The bans on diversity, equity, and inclusion have been removed — but the replacement might be more extreme
When DeSantis first announced plans to prohibit the funding of diversity, equity, and inclusion programs, he said wanted to do so because they “force exclusion and division” and he wanted to “prevent discrimination in the workplace and public schools.”
But concerns over accreditation for certain programs, raised by Florida Democrats, have halted those restrictions in the bills. Accreditation is, essentially, a stamp of approval in higher education from oversight bodies, which certifies that an institution meets certain educational standards. College and program accreditation allows students to receive federal financial aid, and schools to issue degrees and professional licenses when students graduate.
During the hearing, one lawmaker pointed out that curriculums on diversity, equity, and inclusion are required for certain education courses in the mental health profession. According to the lawmaker, she had received countless emails from students and educators who believe the bans would completely curtail certain programs.
So Republicans pivoted to restricting broader ideas that “undermine institutions in the United States.”
Though the terms diversity, equity, and inclusion are no longer in the bills, the broadening of the language could mean that even more programs and course content are in jeopardy. As the bills originally stated, universities would have to review their curriculums to make sure they’re complying with the new legislation. This includes not teaching “theories that systemic racism, sexism, oppression, and privilege are inherent in the institutions of the United States and were created to maintain social, political and economic inequities.”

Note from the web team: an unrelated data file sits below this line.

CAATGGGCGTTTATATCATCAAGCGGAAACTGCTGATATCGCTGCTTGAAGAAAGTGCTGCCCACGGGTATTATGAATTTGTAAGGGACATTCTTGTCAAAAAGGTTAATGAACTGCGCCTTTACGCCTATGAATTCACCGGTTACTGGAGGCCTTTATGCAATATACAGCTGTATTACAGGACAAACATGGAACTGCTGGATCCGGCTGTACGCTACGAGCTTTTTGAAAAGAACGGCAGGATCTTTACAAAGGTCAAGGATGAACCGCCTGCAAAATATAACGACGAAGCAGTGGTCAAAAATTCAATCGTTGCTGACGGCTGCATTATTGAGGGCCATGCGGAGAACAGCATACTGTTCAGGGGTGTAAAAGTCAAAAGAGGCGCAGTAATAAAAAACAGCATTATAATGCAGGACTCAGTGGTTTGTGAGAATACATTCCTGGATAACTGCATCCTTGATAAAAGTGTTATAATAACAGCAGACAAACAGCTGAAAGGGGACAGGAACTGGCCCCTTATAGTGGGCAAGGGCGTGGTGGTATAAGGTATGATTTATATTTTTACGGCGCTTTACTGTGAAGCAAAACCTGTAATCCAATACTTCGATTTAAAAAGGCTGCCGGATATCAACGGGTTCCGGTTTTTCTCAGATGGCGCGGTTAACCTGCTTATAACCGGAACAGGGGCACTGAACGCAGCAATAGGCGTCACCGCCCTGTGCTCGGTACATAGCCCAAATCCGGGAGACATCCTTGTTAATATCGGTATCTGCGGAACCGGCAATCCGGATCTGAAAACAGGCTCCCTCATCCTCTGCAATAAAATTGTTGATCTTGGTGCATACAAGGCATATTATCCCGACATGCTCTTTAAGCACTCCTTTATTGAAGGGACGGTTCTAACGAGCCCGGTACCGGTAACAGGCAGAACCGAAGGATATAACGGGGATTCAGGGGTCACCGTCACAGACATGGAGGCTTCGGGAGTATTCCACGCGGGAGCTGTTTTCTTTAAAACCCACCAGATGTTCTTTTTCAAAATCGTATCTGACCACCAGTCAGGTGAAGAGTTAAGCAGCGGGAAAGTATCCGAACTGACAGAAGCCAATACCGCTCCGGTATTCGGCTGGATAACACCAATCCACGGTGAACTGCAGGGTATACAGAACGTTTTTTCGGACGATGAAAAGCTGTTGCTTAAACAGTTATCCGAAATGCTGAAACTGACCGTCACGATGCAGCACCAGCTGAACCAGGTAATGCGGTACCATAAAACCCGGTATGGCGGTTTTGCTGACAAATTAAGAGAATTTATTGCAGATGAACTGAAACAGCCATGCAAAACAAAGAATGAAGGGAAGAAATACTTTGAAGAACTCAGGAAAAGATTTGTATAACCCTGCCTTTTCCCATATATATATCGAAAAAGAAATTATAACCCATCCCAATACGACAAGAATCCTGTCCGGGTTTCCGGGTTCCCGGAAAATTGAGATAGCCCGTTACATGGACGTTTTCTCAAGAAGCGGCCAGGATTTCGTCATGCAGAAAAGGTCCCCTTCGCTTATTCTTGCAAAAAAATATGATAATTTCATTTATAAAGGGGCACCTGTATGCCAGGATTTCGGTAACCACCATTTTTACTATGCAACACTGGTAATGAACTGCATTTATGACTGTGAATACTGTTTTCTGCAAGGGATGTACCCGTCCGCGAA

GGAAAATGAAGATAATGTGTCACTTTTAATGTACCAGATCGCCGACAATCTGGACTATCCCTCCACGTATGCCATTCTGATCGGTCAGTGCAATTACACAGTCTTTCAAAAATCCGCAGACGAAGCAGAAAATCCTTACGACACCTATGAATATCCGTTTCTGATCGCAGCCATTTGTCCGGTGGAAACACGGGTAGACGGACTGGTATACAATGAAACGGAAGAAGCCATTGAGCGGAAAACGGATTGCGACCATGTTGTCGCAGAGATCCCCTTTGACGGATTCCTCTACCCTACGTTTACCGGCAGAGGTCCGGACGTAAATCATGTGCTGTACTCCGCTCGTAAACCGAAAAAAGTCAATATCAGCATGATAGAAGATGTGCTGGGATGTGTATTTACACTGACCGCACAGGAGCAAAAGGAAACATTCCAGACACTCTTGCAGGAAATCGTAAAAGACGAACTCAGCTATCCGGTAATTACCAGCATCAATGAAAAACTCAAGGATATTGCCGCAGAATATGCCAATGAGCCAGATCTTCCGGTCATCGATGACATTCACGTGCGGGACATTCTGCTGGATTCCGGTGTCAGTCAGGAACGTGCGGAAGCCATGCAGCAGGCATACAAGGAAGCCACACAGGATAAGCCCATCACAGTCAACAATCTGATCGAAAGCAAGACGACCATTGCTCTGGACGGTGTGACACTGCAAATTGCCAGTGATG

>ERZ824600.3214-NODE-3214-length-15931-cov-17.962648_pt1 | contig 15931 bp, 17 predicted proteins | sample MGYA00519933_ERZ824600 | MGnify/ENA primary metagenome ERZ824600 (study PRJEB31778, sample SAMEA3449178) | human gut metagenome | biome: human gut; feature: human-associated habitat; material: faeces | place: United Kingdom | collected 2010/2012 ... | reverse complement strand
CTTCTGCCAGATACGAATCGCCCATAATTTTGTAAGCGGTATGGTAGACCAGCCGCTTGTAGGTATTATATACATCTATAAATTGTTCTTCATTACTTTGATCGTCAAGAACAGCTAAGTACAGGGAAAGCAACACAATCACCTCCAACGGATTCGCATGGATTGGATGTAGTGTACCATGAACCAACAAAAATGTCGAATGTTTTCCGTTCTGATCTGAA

Hiring procedures and tenure protocol would change
The bills aim to change the state university system’s hiring protocol. Currently, school deans, department chairs, and faculty committees usually control hiring decisions, but both bills would give university presidents the power to hire faculty members — and fire them. When making such decisions, university presidents wouldn’t have to consult others for their opinions, according to the bill.
Before this latest revision, hiring decisions were left to politically appointed boards of trustees. And if a professor is fired or stripped of tenure, they can’t appeal the decision beyond the school’s president.